George T. Morgan

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For other people named George Morgan, see George Morgan (disambiguation).
A photograph of the Mint engravers. Morgan is seated on the bottom row, second from right.

George T. Morgan (November 24, 1845 – January 4, 1925)[1] was an English United States Mint engraver, who is famous for designing many popular coins, such as the Morgan Dollar, and the Columbian Exposition half dollar.

Biography[edit]

Born in Birmingham, England, Morgan studied in England, and worked for many years as a die engraver at Messrs. J.S. & A.B. Wyon. Morgan came to the United States from England in 1876 and was hired as an assistant engraver at the Mint in October of that year under William Barber. He figured very prominently in the production of pattern coins from 1877 onward. Morgan designed several varieties of 1877 half dollars, the 1879 "Schoolgirl" dollar, and the 1882 "Shield Earring" coins. Eventually, Morgan took the role of seventh Chief Engraver following the death of Charles E. Barber in February 1917. Morgan is most famous for designing the Morgan Dollar, one of many namesakes, as well as the never-released $100 Gold Union coin.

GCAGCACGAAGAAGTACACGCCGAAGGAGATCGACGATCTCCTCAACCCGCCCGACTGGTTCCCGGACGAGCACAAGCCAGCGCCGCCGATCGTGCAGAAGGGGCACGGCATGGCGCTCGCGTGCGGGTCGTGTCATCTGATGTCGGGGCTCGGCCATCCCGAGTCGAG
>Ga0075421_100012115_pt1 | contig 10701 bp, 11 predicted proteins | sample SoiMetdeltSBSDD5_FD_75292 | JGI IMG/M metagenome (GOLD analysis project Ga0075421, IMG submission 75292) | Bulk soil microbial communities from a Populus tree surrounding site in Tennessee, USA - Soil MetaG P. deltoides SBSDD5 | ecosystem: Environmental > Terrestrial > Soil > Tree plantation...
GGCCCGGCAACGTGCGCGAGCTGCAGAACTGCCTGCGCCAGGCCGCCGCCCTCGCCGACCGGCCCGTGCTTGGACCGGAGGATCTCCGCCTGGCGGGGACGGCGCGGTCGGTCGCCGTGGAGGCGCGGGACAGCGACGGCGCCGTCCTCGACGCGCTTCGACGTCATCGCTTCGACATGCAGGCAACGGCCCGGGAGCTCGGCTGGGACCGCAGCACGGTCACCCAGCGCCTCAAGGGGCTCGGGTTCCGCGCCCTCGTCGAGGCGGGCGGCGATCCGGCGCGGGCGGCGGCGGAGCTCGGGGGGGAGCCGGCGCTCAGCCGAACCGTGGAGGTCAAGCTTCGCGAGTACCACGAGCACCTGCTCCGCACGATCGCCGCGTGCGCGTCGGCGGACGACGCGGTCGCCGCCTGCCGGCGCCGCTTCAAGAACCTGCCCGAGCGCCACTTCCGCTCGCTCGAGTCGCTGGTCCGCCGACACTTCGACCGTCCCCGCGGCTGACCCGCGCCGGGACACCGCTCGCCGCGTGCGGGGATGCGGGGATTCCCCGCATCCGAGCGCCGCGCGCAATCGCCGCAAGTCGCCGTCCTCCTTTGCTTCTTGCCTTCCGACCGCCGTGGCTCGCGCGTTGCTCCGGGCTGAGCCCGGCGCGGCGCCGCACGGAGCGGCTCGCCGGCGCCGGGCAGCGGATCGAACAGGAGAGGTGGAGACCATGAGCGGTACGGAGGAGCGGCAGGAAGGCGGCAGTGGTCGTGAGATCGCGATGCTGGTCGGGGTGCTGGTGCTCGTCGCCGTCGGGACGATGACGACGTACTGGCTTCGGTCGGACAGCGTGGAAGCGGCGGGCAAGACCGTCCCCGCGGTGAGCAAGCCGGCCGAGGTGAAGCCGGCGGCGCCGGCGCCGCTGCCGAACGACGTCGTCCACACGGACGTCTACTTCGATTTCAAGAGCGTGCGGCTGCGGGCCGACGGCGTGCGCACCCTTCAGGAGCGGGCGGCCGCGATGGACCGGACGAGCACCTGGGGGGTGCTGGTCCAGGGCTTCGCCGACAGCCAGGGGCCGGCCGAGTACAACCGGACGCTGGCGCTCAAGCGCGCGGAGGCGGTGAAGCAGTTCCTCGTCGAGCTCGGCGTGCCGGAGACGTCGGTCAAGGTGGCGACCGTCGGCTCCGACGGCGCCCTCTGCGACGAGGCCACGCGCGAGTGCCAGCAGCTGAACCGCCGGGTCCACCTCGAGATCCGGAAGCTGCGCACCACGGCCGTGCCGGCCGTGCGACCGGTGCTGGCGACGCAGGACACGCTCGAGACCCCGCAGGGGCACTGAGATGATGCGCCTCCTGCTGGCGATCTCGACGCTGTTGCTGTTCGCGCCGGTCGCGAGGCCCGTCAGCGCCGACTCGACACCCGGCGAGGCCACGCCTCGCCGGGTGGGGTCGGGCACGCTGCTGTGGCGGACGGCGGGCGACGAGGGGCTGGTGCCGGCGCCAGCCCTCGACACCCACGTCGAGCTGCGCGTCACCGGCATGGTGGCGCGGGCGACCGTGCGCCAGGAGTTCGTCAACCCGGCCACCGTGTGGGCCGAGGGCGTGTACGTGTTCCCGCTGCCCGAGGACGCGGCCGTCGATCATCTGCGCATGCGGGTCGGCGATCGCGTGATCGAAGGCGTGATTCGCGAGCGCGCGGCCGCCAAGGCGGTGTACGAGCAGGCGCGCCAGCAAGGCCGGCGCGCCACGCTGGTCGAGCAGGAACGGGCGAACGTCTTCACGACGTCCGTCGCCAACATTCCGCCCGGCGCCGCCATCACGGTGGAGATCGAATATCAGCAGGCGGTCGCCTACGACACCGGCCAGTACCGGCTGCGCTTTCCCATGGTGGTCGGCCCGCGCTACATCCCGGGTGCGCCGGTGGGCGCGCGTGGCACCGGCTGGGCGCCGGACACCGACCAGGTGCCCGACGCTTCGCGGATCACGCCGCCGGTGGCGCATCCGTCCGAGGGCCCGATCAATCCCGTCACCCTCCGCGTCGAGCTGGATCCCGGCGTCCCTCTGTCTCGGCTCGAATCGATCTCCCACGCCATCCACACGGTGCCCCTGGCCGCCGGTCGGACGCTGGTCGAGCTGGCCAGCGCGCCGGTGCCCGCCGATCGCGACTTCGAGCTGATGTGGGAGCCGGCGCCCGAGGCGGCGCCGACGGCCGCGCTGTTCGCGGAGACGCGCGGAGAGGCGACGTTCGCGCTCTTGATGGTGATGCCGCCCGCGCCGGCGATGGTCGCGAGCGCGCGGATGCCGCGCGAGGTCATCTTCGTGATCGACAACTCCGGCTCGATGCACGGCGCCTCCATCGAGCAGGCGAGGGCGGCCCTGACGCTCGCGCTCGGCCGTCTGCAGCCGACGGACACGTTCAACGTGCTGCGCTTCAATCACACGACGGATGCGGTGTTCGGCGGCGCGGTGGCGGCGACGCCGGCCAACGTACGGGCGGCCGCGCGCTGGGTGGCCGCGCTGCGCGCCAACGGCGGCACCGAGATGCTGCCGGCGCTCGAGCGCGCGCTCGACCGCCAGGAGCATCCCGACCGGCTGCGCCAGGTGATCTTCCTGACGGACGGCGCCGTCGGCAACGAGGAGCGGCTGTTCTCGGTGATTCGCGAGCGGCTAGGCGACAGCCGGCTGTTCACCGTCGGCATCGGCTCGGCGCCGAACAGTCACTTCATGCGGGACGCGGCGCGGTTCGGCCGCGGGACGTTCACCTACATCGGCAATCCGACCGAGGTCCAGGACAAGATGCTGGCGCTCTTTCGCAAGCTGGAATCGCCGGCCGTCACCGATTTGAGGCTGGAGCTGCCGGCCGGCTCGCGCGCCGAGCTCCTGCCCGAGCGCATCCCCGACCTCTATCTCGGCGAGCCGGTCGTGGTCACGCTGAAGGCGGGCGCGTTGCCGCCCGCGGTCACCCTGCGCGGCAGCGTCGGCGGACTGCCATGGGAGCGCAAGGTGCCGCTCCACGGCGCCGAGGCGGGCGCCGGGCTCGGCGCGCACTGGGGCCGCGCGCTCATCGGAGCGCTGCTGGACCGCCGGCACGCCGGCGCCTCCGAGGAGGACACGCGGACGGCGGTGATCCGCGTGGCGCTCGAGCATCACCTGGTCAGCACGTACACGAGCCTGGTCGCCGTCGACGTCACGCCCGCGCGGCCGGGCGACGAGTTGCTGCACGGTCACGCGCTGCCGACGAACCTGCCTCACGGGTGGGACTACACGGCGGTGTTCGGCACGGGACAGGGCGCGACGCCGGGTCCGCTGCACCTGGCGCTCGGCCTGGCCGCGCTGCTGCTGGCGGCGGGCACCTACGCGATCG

References[edit]

  1. ^ [1]

Bibliography[edit]

Morgan medal depicting the future Edward VII, c. 1875
  • Gibbs, William T. (October 2012). Morgan's half dollars. Coin World. pp. 4–5, 14, 20, 22, 24, 28, 32, 36, 40. 
  • Lee, Karen M. (2013). The Private Sketchbook of George T. Morgan. Atlanta, Ga.: Whitman Publishing. ISBN 978-079483822-5. 
Government offices
Preceded by
Charles E. Barber
Chief Engraver of the U.S. Mint
1917–1925
Succeeded by
John R. Sinnock